Wisdom//

You Can’t Do Anything That is Shamefully Wrong

Yes, it's possible to change your relationship with shame for good.

By Concept Photo/Shutterstock
By Concept Photo/Shutterstock

I work with a lot of people on their difficulties, and one of the biggest ones people have is some variation of, “I am falling short of my expectations (or others’ expectations and I feel guilty, shameful, inadequate.”

In fact, I would guess that most people feel that they’re letting themselves and others down a lot of the time.

I told one of my clients, “I see a possibility for you where you feel that nothing you do is wrong, in a shameful way.”

This is the possibility that I see for all of you as well — that you can’t do anything wrong. You might make mistakes or fail, but it can’t be wrong in a shameful way.

What would that be like for you? You work hard, you fall short, and you don’t feel bad about it. You just keep trying your best. You keep failing, but see it as learning and growth. You keep deviating from your plan, but don’t feel that there’s anything wrong with you.

All of it is peace, learning, curiosity, exploration. Nothing is wrong or bad.

What would that be like?

You Don’t Have to Feel Bad About Yourself

We make ourselves feel bad a lot. I know this from my own experience, but also from coaching a bunch of awesome people. They are amazing, beautiful, intelligent, good-hearted. And they all feel like there’s something wrong with them, that they are shameful and failing.

Yep, we’re failing, but only in the sense that we’re not quite doing what we hoped. Let’s learn from that. Let’s use it for growth. But let’s not feel bad.

Making ourselves feel bad isn’t helpful. And make no mistake — we’re doing it to ourselves. With the expectations we set, the narrative we have about ourselves, and our habit of comparing ourselves to others and to our ideals.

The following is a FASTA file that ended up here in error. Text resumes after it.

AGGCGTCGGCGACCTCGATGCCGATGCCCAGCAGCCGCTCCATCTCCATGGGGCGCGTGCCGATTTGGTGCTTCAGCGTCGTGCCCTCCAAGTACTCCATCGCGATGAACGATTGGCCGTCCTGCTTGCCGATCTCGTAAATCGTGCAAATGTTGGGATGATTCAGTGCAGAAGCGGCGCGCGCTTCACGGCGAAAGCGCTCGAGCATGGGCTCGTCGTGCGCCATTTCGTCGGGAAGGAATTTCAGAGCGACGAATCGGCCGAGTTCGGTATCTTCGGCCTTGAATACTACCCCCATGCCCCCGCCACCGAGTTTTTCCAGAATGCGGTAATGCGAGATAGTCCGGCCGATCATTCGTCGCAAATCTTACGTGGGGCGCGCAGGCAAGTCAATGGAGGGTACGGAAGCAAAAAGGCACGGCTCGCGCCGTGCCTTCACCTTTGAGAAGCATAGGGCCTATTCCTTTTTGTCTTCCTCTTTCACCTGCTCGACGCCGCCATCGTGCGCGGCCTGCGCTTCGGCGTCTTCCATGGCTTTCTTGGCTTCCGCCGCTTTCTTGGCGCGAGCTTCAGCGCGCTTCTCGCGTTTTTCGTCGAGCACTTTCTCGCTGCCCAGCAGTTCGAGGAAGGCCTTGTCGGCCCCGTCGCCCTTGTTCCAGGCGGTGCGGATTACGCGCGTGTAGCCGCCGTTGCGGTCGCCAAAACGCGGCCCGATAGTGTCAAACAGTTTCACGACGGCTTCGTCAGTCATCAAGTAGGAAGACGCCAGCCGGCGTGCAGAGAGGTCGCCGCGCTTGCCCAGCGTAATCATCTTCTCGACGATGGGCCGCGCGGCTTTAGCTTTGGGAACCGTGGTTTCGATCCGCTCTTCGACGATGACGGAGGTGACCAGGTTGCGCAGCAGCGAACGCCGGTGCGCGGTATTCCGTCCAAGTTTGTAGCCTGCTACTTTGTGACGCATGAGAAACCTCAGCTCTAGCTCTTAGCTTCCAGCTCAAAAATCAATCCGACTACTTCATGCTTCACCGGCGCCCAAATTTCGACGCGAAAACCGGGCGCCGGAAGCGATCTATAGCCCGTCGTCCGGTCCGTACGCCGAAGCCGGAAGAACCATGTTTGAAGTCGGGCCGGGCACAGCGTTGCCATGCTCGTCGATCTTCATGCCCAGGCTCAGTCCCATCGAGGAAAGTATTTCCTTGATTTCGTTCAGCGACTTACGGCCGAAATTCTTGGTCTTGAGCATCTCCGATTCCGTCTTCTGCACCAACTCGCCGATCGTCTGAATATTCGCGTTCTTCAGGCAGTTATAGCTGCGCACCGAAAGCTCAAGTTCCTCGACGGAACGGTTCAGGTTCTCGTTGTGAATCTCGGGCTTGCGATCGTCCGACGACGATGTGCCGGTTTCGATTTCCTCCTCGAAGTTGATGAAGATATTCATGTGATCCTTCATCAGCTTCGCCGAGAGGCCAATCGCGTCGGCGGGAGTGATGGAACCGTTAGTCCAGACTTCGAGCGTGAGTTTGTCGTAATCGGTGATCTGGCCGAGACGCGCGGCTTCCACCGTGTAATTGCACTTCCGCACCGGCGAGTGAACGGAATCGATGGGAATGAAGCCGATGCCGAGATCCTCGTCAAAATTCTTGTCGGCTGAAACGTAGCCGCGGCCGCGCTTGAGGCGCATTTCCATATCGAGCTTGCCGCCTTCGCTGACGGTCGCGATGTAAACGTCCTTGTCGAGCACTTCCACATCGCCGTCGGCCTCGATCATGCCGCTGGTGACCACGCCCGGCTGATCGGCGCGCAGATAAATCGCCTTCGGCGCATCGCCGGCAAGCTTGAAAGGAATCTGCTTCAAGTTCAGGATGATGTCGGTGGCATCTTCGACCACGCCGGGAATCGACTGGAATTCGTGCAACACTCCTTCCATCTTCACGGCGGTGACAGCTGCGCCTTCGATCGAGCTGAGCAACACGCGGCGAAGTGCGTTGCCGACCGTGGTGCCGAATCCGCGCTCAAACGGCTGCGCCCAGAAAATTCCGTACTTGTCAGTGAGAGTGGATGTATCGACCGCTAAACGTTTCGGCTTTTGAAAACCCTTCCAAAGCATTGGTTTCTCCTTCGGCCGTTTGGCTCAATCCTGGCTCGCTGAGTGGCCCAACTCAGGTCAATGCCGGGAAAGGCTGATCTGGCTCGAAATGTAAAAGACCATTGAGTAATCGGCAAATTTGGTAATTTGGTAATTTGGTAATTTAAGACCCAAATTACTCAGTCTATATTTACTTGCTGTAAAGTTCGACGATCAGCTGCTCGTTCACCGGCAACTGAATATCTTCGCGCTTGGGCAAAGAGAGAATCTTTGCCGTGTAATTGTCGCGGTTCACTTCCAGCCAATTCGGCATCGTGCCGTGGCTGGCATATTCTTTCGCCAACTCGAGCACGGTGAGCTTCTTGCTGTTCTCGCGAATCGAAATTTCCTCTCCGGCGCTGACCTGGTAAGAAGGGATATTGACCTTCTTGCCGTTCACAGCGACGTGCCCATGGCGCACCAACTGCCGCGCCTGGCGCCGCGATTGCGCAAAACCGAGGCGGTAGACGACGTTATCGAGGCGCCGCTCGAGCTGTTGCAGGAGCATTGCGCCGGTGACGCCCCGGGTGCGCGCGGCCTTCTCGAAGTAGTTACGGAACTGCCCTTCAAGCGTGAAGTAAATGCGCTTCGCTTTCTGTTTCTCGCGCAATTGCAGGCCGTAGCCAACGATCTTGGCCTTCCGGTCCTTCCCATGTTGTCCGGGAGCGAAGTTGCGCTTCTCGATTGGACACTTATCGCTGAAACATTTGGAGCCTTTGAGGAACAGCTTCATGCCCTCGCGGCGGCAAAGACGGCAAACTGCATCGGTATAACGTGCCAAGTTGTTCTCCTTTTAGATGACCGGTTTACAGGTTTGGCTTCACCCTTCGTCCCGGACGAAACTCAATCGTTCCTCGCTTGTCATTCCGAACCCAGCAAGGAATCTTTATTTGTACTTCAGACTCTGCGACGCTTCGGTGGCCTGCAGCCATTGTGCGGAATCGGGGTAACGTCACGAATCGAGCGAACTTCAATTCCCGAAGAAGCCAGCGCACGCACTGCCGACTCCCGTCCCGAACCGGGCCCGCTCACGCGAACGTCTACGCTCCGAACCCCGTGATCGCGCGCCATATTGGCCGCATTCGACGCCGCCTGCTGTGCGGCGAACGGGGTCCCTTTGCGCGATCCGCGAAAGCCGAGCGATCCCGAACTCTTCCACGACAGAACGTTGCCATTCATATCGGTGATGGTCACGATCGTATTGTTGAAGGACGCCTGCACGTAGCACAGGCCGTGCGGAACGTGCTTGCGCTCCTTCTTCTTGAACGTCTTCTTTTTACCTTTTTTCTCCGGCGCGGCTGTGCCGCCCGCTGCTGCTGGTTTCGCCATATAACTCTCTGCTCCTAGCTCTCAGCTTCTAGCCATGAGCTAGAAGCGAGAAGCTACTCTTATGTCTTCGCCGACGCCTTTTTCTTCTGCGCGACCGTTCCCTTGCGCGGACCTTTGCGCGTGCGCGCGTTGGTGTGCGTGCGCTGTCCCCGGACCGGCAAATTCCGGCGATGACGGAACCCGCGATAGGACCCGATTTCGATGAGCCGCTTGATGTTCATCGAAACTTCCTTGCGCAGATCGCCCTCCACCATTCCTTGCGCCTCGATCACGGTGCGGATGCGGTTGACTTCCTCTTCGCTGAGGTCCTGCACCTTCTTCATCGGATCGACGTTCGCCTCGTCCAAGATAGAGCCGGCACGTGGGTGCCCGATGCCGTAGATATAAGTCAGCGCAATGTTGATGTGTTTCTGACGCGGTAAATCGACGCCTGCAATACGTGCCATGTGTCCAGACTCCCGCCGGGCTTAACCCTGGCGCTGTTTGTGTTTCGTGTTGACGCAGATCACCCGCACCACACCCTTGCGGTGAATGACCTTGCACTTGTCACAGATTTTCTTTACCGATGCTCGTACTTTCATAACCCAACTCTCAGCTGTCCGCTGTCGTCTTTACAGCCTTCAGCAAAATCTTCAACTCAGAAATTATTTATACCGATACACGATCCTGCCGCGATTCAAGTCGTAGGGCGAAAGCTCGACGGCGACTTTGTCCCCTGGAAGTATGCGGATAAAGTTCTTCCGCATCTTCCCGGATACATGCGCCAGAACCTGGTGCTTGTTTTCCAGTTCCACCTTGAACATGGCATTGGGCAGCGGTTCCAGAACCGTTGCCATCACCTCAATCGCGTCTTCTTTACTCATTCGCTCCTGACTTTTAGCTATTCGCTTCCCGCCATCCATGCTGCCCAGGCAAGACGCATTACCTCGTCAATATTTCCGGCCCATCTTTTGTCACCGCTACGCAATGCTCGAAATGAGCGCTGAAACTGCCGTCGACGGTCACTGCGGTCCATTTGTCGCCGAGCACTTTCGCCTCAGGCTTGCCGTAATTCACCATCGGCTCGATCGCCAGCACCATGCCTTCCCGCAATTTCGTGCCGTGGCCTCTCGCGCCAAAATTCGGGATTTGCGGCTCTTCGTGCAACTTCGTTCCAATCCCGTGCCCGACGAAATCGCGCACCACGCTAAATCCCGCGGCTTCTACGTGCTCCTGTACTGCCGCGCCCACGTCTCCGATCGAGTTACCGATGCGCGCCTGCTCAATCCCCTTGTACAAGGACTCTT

We make ourselves feel bad, but we don’t need to. It doesn’t help.

How to Let Go of the Guilt, Shame, Wrongness

Repeat this multiple times a day: “I have nothing to feel bad about.”

Then feel the sense of goodness in yourself. You have the best of intentions. You have a good heart. You just want to be happy, and hope to be helpful and caring towards others. You have a lot of goodness in your heart.

Whenever you notice a thought or narrative or story that makes you feel wrong or shameful, notice that. Bring awareness to it. Then don’t believe it — pop it like a bubble, or let it stay but don’t give it so much heaviness. Laugh about it, give it a hug, dance with it, but don’t let it rule you.

A couple ways to play with the story & the shame:

  1. Have a mantra to tell yourself whenever the story re-appears. Something like: “I have nothing to feel bad about” or “I’m kicking ass no matter what my old story tells me!” or “What I’ve been doing is exactly good enough.” Repeat it, yell it out, sing it. Have fun with the mantra. Let yourself lighten the mood.
  2. When you notice the shame or story, use it as a mindfulness bell, reminding you to drop into the direct experience of the moment. Keep practicing with that. In the direct experience of the moment, there is nothing wrong. Smile and breathe.

You can do nothing wrong. You are good at your core. Start to believe it, my friend, and see if you don’t find a sense of lightness and freedom.

Originally published on ZenHabits.Net.

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